“Integrating blood glucose sensing into a smartphone would eliminate the need for patients to carry a separate device,” Patrick Mercier, professor of electrical and computer engineering at UC San Diego, said in a press release. “An added benefit is the ability to autonomously store, process and send blood glucose readings from the phone to a care provider or cloud service.”
Diabetes affects approximately 30.3 million Americans, according to the American Diabetes Association. Another 1.5 million people will be diagnosed with diabetes a year. Blood glucose is affected by food, activity and stress and measuring helps reduce the risk of hypoglycemic and hyperglycemia.
GlucPhone is a portable glucose sensing system created by Mercier along side nanoengineering professor Joseph Wang. The device has two parts. The first is a slim 3D printed case with a permanent, reusable sensor in the corner. The second part is small, one-time use, enzyme packed pellets that attach to the sensor with a magnet. The pellets are encased in a 3D printed stylus that is attached to the side of the case.
To test blood glucose levels, the user has to first dispense a pellet onto the sensor using the stylus. The sensor is then activated and ready for the user to drop a blood sample on top. The sensor can then measure blood glucose concentration and wirelessly transmit the data using Bluetooth to an app that will show the results on the smartphone. The process takes about 20 seconds and the user can throw away the pellet upon completely which will in turn, deactivate the sensor. The stylus can hold pellets for 30 tests. A printed circuit board allows for the case to run using the smartphone’s battery.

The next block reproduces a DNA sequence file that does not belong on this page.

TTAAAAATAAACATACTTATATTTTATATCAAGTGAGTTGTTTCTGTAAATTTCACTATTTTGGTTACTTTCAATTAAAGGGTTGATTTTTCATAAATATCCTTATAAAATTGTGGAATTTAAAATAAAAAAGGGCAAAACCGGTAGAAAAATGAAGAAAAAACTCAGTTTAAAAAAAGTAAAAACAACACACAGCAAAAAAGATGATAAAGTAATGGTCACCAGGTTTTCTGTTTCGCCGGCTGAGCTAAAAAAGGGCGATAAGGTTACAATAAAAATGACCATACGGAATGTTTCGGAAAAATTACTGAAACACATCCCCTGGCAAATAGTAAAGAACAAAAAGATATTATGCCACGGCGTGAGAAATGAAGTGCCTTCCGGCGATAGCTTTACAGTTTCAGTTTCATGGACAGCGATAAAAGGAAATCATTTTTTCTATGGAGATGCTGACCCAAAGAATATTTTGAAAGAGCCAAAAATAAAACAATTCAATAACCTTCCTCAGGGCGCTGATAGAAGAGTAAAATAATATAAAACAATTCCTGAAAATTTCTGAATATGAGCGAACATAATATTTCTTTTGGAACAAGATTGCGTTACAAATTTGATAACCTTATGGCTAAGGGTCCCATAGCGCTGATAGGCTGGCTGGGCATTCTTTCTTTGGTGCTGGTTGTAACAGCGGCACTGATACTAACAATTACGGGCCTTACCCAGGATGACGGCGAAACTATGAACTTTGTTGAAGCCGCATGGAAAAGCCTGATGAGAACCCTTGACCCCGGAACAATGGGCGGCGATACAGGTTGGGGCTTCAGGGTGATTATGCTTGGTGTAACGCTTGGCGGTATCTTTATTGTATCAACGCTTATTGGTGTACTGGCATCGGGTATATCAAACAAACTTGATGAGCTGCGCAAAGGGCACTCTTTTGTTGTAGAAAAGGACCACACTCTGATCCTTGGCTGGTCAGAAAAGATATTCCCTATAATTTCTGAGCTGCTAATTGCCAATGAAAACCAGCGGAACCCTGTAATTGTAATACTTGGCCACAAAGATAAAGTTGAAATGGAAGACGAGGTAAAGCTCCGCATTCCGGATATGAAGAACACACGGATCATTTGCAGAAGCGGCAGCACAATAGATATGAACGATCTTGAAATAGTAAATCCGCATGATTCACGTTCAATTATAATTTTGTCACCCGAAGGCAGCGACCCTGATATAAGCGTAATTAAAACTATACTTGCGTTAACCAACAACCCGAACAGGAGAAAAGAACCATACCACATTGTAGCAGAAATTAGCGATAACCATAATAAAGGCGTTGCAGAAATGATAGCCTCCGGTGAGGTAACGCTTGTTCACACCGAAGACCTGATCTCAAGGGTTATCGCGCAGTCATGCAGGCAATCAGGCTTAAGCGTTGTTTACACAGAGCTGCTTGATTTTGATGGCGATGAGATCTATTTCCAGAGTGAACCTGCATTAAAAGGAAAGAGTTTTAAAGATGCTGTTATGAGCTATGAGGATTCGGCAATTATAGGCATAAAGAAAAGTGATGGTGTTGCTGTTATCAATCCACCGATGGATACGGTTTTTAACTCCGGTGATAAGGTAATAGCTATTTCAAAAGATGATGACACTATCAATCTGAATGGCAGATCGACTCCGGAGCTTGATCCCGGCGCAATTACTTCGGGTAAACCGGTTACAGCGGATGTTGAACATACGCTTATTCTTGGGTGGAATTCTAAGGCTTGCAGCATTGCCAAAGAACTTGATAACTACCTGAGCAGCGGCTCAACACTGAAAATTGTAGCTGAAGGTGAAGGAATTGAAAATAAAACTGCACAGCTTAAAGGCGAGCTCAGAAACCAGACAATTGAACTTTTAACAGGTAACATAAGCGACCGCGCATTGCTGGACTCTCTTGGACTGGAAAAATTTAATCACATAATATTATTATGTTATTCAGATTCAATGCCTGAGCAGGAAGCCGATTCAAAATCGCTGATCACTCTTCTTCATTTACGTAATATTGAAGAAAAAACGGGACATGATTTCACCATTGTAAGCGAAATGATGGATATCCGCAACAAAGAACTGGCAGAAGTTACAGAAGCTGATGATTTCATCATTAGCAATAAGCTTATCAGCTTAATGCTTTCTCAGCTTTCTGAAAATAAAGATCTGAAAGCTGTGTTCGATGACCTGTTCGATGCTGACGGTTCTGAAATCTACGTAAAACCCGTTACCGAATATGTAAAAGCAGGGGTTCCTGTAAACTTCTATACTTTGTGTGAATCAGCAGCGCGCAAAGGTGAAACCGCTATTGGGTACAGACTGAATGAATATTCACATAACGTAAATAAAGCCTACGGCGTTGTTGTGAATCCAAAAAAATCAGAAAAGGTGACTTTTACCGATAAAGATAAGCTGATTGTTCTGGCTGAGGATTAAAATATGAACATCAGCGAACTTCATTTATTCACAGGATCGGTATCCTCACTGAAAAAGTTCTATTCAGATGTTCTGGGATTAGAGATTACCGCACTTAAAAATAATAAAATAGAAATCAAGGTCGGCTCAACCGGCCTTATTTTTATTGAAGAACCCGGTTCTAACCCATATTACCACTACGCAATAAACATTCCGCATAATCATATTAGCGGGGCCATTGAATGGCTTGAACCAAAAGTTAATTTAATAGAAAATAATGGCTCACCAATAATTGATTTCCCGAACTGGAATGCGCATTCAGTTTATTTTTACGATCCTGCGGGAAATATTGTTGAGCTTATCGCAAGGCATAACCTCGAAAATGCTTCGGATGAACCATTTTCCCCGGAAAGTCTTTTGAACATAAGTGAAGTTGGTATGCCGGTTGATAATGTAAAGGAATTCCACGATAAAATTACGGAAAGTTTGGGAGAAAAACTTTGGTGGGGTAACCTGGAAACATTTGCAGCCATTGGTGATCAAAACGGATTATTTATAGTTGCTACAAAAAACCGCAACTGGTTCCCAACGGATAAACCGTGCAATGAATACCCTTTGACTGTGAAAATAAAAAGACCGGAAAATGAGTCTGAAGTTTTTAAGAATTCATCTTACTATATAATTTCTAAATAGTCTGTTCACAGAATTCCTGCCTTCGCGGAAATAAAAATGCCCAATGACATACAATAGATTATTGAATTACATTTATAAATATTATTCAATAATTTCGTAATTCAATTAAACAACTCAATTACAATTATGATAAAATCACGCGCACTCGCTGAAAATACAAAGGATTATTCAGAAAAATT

The pellets have glucose oxidase enzymes that react with glucose and cause electrical signals that are measured through the sensor electrodes. If the electrical signal is higher, there is a higher concentration of glucose. The researchers tested the system on different blood glucose concentrations and found that the results were accurate after multiple tests.
Previous glucose sensors created by the researchers were not reusable. Enzymes were built on top of the electrode permanently. After a few uses, the enzyme would wear out and the sensor would be come unusable. The separate pellets fixed that problem.
“This system is versatile and can be easily modified to detect other substances for use in healthcare, environmental and defense applications,” Wang said.
The UCSD-developed system can store a lot of data over long periods of time. The 3D printed parts are inexpensive to make, but the pellets can cost a little more than test strips in traditional glucose monitoring kits.
GlucPhone is currently in the proof-of-concept stage and the researcher plan to test the system on actual blood samples and minimize the dozen drops of samples needed for each test. They also hope to further develop the app to send alerts to the user reminding them to check their blood sugar.
The research was published in the journal Biosensors and Bioelectronics and was supported by the National Institute of Biomedical Imaging and Bioengineering of the National Institutes of Health.